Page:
People living in the area of Finland have never been a homogeneous group. Our cultural, genetic and linguistic heritage all have a diverse background and are in a constant state of change. People, ideas, customs and diseases have always moved from place to place and left their mark on the population. In a major research consortium, researchers are studying how these marks are still visible in people.
Professor of Practice Helena Åhman: “It is important to recognise the situations that require conversational intelligence”
Helena Åhman, who has studied conversational intelligence with hostage negotiators and at Harvard University, reveals the superpower of a skilled conversationalist: “If the other person feels like they are heard, miracles can happen.”
Doctoral Researcher Jasmin Hannonen discusses the criminal law control of hate speech and its impact on the freedom of speech.
Early prevention of diseases improves individual health outcomes and the capacity of the healthcare system. A study conducted at the University of Turku aims at discovering breakthroughs for improving public health and seeks pre-emptive ways to prevent diseases.
The Baltic Sea is in many ways a unique research subject – at the same time, it is a young sea, but also one of the busiest and most polluted seas in the world. It has been called a laboratory, a time machine, and a pilot, as the conservation methods that have been developed for the Baltic Sea are applicable around the world. At the University of Turku, biologists, geographers, historians and researchers in natural sciences and maritime spatial planning are focusing on the current challenges. Six researchers reveal how their research aims to improve the state of the Baltic Sea.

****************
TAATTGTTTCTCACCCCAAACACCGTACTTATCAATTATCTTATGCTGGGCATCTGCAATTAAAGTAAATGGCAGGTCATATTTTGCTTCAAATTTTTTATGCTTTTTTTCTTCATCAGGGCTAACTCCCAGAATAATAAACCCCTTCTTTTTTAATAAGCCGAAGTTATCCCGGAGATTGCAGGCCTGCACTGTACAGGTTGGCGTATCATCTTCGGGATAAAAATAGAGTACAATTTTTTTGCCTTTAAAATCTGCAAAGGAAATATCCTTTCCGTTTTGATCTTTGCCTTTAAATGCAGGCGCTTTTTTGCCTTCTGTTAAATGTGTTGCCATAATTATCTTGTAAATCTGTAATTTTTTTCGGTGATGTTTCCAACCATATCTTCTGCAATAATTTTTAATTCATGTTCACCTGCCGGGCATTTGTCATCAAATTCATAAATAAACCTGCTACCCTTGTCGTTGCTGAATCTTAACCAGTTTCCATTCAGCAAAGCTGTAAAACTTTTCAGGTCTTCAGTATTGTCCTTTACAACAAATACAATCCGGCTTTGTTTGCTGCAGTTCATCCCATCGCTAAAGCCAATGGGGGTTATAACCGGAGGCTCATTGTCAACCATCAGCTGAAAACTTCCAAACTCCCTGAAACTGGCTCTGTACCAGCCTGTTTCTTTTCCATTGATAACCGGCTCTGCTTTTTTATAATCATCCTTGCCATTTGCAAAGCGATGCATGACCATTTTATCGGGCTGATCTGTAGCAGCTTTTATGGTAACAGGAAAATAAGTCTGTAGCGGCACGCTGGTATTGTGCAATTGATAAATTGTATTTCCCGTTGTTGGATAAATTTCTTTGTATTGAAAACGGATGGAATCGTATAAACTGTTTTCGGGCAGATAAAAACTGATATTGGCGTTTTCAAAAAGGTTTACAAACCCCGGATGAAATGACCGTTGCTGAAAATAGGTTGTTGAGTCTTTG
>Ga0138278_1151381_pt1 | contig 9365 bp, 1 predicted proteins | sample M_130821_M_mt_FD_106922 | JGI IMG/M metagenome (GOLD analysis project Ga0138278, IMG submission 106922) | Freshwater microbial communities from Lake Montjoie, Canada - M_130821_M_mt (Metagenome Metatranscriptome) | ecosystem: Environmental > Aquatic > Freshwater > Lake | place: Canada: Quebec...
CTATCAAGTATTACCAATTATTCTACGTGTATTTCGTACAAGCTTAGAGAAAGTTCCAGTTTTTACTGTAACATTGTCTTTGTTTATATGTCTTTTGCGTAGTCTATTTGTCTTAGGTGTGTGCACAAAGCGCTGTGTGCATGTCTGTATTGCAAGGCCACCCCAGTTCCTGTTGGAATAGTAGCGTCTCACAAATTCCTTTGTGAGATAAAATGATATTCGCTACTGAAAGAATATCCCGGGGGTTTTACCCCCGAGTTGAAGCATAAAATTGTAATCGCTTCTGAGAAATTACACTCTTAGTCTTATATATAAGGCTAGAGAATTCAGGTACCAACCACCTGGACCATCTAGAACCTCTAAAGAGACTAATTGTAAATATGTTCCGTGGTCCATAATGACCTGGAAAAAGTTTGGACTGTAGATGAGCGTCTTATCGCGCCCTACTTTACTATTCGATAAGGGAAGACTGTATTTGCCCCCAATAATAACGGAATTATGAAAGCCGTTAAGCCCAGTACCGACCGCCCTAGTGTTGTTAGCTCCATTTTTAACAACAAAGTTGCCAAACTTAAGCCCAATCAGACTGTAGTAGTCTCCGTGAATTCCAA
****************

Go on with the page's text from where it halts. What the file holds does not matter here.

Hackmanite is an exceptional mineral – it changes colour and glows in the dark. Research on the material started by chance at the Department of Chemistry of the University of Turku, and researchers there have been astounded by its versatility. Hackmanite’s properties have been tested in the bunkers of the Sweden’s Ministry of Defence and, within a year, the mineral will be sent to space.
Turku can, for a good reason, be called the imaging capital of Finland and even the entire Europe. The city is home to both the headquarters of the Euro-BioImaging research infrastructure and the national Turku PET Centre, one of the continent’s most important medical imaging centres.